Birth 10.15 am 27 November 1942 Seattle Washington. Died September 18, 1970
Throughout his adult life, Jimi Hendrix maintained that he was not from this planet at all. He was ‘a visitor’… from Jupiter, or from an asteroid off the coast of Mars, or the astral planes, which he claimed he had visited as a boy. The point was, Jimi was just passing through.
Wherever he came from, when he touched down on planet earth Hendrix arrived with a horoscope that was a perfect fit for a cosmic voyager. Jimi was born when the Sun was in Sagittarius, the sign of the traveller and visionary. Sagittarius doesn’t like to be fenced in, physically or mentally; the Centaur gallops far and aims its arrows high.
The sense of space, the ‘big picture’, informs the work of many Sagittarian artists; the thunderous joys of Beethoven (Sun and Moon in Sagittarius), the dark jungles of Joseph Conrad (Sun) or the sci-fi excursions of Stephen Spielberg (Sun and Mercury). Jim Morrison (Sun) was another Sag who wanted to ‘break on through to the other side’. Jimi was no exception. His songs are full of arcing skies, majestic oceans, distant planets and alien landscapes, images Jimi conjured up not just through words but with an astonishing array of soaring guitars and cutting edge sonic effects. No artist in rock ever travelled further, or with greater genius.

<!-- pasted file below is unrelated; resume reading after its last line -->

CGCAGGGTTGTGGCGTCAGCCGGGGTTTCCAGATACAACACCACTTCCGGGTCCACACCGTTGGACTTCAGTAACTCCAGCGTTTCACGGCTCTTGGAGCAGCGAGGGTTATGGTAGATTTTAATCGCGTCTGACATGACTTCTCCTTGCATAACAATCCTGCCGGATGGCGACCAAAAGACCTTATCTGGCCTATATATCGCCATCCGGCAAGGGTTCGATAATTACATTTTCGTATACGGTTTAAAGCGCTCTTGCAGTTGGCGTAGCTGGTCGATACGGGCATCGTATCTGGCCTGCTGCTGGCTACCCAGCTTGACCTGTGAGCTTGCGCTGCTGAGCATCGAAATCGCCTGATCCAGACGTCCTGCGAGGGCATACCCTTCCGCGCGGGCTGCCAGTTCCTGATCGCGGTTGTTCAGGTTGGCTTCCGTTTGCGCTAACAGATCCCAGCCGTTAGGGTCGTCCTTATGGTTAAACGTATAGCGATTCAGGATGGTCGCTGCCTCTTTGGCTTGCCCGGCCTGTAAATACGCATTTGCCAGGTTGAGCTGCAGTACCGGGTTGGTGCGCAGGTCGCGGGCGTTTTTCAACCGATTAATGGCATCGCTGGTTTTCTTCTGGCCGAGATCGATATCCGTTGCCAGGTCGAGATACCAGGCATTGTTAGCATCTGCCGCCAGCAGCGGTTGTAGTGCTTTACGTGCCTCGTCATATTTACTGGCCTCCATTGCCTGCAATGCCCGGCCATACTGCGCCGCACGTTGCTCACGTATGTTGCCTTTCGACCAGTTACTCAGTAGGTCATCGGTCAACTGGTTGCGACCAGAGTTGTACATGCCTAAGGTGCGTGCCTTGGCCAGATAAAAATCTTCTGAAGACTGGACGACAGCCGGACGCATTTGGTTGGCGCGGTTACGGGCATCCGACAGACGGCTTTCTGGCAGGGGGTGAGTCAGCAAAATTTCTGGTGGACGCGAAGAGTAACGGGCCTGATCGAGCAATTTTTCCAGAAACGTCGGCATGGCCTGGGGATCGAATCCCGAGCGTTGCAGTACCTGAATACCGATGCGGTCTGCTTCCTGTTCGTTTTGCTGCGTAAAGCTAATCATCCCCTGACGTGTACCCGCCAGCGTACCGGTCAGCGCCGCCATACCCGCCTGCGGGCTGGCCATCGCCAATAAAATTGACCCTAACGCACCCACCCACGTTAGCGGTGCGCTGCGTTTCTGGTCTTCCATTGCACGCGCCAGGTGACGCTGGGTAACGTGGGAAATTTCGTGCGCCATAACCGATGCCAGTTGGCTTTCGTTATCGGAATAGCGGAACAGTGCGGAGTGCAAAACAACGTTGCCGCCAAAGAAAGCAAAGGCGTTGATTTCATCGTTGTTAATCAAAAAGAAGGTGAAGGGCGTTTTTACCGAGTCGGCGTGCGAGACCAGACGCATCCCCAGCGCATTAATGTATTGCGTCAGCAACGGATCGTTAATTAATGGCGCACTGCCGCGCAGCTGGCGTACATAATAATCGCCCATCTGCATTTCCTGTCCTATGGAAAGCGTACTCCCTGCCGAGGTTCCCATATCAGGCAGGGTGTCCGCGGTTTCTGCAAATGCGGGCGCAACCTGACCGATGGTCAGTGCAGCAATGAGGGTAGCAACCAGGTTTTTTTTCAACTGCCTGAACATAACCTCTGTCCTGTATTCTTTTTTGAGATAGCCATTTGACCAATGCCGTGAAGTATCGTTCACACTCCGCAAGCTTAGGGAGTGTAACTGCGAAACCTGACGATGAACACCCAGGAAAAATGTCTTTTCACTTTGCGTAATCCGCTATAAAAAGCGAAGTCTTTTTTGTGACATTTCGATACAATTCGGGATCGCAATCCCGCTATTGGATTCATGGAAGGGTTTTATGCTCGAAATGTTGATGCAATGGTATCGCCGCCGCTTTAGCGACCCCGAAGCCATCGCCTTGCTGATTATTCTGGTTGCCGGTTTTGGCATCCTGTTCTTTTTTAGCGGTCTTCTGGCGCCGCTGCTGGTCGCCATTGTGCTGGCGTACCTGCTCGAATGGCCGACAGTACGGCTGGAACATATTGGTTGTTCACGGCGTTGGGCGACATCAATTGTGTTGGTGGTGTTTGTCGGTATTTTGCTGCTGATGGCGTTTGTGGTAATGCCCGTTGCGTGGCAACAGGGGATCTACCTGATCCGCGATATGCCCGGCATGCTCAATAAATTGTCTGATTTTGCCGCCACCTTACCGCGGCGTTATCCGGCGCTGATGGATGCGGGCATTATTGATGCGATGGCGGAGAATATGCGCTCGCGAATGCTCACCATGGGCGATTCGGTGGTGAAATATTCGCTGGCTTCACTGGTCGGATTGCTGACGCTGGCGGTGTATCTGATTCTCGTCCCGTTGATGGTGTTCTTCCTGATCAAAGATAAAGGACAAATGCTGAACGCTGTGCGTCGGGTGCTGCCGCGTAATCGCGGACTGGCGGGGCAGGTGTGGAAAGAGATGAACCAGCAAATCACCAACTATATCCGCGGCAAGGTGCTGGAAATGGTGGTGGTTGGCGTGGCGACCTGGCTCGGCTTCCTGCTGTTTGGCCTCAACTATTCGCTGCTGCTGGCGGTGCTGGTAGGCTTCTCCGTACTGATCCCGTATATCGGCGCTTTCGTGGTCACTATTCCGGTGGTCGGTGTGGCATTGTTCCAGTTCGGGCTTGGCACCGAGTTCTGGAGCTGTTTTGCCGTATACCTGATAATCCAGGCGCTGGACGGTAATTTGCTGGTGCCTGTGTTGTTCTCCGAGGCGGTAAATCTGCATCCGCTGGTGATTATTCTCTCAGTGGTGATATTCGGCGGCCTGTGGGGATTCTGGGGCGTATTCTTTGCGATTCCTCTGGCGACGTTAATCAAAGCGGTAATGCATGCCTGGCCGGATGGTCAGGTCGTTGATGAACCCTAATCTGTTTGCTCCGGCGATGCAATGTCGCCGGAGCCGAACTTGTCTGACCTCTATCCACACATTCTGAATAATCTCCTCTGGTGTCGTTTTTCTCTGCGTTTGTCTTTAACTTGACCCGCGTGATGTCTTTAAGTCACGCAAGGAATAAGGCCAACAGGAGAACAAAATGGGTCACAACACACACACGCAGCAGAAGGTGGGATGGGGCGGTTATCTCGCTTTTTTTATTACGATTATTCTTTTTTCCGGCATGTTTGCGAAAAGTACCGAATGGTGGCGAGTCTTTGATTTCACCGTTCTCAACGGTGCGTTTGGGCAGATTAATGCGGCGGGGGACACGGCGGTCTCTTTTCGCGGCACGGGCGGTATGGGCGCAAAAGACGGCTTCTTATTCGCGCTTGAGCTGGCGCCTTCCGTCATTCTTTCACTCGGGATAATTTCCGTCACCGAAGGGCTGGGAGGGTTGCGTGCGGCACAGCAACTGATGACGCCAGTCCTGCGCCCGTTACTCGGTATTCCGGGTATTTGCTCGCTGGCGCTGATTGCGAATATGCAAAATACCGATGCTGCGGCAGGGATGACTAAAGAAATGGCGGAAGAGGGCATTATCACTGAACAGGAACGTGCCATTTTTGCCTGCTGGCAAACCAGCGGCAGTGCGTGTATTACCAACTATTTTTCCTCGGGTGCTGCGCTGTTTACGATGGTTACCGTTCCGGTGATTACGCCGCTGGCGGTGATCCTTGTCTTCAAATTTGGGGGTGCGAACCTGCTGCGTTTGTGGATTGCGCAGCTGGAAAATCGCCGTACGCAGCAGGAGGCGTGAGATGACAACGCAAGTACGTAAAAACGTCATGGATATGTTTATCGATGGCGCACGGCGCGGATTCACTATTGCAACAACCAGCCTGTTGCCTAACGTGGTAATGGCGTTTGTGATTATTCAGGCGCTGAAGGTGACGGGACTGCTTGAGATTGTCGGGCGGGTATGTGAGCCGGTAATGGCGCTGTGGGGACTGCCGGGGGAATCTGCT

In Jimi’s horoscope the sign of Sagittarius is super strong, containing not just the Sun (the self) but Mercury (mind/dexterity), Venus (romance and style) and the all-important Ascendant (one’s destination) (1). This configuration describes a born artist, where nothing and nobody were ever going to hold him down. Jimi left home at the earliest opportunity and rarely looked back on a quest that Jimi’s biographer Harry Shapiro describes as ‘a firm belief he had a divine message to impart, that it was his duty to bring a vision of love and healing to the world’.
The Sagittarian desire for freedom is only half the story. Like Gemini and Pisces, Sagittarius is a ‘dual’ sign, with two contrasting sides. One half of the Centaur is human philosopher, head in the clouds, the other is lusty horse, feet on the ground – this sign is both beauty and beast, as fellow Sag Little Richard (in whose band Jimi played) illustrates. (2)
Jimi’s freedom fixation was not altogether to his benefit. Artistically it let him roam, but personally he could have used a calming influence. Instead, with Uranus, the ‘lightning strikes’ planet, opposite Venus, his relations with women were always likely to be screwed-up – he was drawn to crazy women, ‘electric ladies’ as he called them.
To go with the influence of fiery Sagittarius, Jimi had several planets in water signs, signifying a powerfully intuitive and emotional side. There are no planets in the pragmatic earth signs – Jimi was notoriously impractical – and little in intellectual air signs. He was a creature of fire and water.